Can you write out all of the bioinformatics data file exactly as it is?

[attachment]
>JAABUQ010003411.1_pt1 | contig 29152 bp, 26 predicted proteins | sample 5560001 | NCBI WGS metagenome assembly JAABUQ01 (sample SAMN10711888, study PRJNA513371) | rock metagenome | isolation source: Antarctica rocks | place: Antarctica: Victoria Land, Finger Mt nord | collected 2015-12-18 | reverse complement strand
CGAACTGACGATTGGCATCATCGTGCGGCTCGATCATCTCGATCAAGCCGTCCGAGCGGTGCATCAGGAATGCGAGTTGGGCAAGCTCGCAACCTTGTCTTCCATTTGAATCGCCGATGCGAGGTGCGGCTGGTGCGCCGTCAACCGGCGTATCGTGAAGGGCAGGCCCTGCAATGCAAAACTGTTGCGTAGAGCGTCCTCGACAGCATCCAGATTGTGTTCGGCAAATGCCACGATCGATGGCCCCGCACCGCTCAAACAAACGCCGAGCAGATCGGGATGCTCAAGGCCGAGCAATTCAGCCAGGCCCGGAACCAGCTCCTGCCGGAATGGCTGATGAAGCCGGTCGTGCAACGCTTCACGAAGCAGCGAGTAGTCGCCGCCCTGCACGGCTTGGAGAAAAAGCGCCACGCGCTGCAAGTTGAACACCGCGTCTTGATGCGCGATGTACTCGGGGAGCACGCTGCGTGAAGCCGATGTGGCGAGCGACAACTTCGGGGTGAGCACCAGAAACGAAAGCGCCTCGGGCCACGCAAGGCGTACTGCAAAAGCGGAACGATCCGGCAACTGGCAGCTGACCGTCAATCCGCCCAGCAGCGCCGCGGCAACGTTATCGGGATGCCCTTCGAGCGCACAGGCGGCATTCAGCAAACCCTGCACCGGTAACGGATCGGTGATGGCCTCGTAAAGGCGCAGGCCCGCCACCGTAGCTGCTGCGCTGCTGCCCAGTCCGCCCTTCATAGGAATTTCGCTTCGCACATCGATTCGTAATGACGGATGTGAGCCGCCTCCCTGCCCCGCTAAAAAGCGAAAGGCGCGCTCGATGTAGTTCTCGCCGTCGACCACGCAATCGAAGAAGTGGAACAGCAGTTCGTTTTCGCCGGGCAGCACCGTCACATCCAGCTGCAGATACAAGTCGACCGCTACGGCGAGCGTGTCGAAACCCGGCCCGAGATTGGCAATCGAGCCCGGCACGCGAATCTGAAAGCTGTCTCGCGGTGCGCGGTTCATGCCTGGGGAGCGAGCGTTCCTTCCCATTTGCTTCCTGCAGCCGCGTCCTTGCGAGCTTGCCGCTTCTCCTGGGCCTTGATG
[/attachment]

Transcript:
>JAABUQ010003411.1_pt1 | contig 29152 bp, 26 predicted proteins | sample 5560001 | NCBI WGS metagenome assembly JAABUQ01 (sample SAMN10711888, study PRJNA513371) | rock metagenome | isolation source: Antarctica rocks | place: Antarctica: Victoria Land, Finger Mt nord | collected 2015-12-18 | reverse complement strand
CGAACTGACGATTGGCATCATCGTGCGGCTCGATCATCTCGATCAAGCCGTCCGAGCGGTGCATCAGGAATGCGAGTTGGGCAAGCTCGCAACCTTGTCTTCCATTTGAATCGCCGATGCGAGGTGCGGCTGGTGCGCCGTCAACCGGCGTATCGTGAAGGGCAGGCCCTGCAATGCAAAACTGTTGCGTAGAGCGTCCTCGACAGCATCCAGATTGTGTTCGGCAAATGCCACGATCGATGGCCCCGCACCGCTCAAACAAACGCCGAGCAGATCGGGATGCTCAAGGCCGAGCAATTCAGCCAGGCCCGGAACCAGCTCCTGCCGGAATGGCTGATGAAGCCGGTCGTGCAACGCTTCACGAAGCAGCGAGTAGTCGCCGCCCTGCACGGCTTGGAGAAAAAGCGCCACGCGCTGCAAGTTGAACACCGCGTCTTGATGCGCGATGTACTCGGGGAGCACGCTGCGTGAAGCCGATGTGGCGAGCGACAACTTCGGGGTGAGCACCAGAAACGAAAGCGCCTCGGGCCACGCAAGGCGTACTGCAAAAGCGGAACGATCCGGCAACTGGCAGCTGACCGTCAATCCGCCCAGCAGCGCCGCGGCAACGTTATCGGGATGCCCTTCGAGCGCACAGGCGGCATTCAGCAAACCCTGCACCGGTAACGGATCGGTGATGGCCTCGTAAAGGCGCAGGCCCGCCACCGTAGCTGCTGCGCTGCTGCCCAGTCCGCCCTTCATAGGAATTTCGCTTCGCACATCGATTCGTAATGACGGATGTGAGCCGCCTCCCTGCCCCGCTAAAAAGCGAAAGGCGCGCTCGATGTAGTTCTCGCCGTCGACCACGCAATCGAAGAAGTGGAACAGCAGTTCGTTTTCGCCGGGCAGCACCGTCACATCCAGCTGCAGATACAAGTCGACCGCTACGGCGAGCGTGTCGAAACCCGGCCCGAGATTGGCAATCGAGCCCGGCACGCGAATCTGAAAGCTGTCTCGCGGTGCGCGGTTCATGCCTGGGGAGCGAGCGTTCCTTCCCATTTGCTTCCTGCAGCCGCGTCCTTGCGAGCTTGCCGCTTCTCCTGGGCCTTGATG